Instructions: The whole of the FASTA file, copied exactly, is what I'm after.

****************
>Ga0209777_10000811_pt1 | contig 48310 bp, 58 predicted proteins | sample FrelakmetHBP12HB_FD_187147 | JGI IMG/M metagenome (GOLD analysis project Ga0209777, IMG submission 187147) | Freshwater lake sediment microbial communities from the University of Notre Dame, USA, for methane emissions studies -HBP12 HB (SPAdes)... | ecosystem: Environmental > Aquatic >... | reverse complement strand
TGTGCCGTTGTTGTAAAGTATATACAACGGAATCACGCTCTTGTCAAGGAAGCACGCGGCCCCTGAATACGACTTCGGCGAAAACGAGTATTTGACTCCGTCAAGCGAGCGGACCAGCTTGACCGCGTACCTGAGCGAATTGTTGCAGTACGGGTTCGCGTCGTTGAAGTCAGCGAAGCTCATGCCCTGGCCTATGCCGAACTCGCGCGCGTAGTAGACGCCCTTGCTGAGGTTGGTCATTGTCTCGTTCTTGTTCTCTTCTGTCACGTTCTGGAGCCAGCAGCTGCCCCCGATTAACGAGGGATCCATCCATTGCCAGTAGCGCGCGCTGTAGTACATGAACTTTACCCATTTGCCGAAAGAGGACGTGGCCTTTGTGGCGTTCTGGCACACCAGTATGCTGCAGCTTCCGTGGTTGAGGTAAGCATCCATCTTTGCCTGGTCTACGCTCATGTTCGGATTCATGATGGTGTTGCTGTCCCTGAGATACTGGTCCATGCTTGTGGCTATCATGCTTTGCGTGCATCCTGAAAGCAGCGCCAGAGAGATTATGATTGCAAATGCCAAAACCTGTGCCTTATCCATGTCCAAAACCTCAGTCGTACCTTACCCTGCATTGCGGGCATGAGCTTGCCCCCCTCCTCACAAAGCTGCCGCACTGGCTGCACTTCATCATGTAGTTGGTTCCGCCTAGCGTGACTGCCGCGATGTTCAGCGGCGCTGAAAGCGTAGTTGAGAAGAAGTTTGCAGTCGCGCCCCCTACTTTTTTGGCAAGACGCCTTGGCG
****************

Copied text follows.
>Ga0209777_10000811_pt1 | contig 48310 bp, 58 predicted proteins | sample FrelakmetHBP12HB_FD_187147 | JGI IMG/M metagenome (GOLD analysis project Ga0209777, IMG submission 187147) | Freshwater lake sediment microbial communities from the University of Notre Dame, USA, for methane emissions studies -HBP12 HB (SPAdes)... | ecosystem: Environmental > Aquatic >... | reverse complement strand
TGTGCCGTTGTTGTAAAGTATATACAACGGAATCACGCTCTTGTCAAGGAAGCACGCGGCCCCTGAATACGACTTCGGCGAAAACGAGTATTTGACTCCGTCAAGCGAGCGGACCAGCTTGACCGCGTACCTGAGCGAATTGTTGCAGTACGGGTTCGCGTCGTTGAAGTCAGCGAAGCTCATGCCCTGGCCTATGCCGAACTCGCGCGCGTAGTAGACGCCCTTGCTGAGGTTGGTCATTGTCTCGTTCTTGTTCTCTTCTGTCACGTTCTGGAGCCAGCAGCTGCCCCCGATTAACGAGGGATCCATCCATTGCCAGTAGCGCGCGCTGTAGTACATGAACTTTACCCATTTGCCGAAAGAGGACGTGGCCTTTGTGGCGTTCTGGCACACCAGTATGCTGCAGCTTCCGTGGTTGAGGTAAGCATCCATCTTTGCCTGGTCTACGCTCATGTTCGGATTCATGATGGTGTTGCTGTCCCTGAGATACTGGTCCATGCTTGTGGCTATCATGCTTTGCGTGCATCCTGAAAGCAGCGCCAGAGAGATTATGATTGCAAATGCCAAAACCTGTGCCTTATCCATGTCCAAAACCTCAGTCGTACCTTACCCTGCATTGCGGGCATGAGCTTGCCCCCCTCCTCACAAAGCTGCCGCACTGGCTGCACTTCATCATGTAGTTGGTTCCGCCTAGCGTGACTGCCGCGATGTTCAGCGGCGCTGAAAGCGTAGTTGAGAAGAAGTTTGCAGTCGCGCCCCCTACTTTTTTGGCAAGACGCCTTGGCG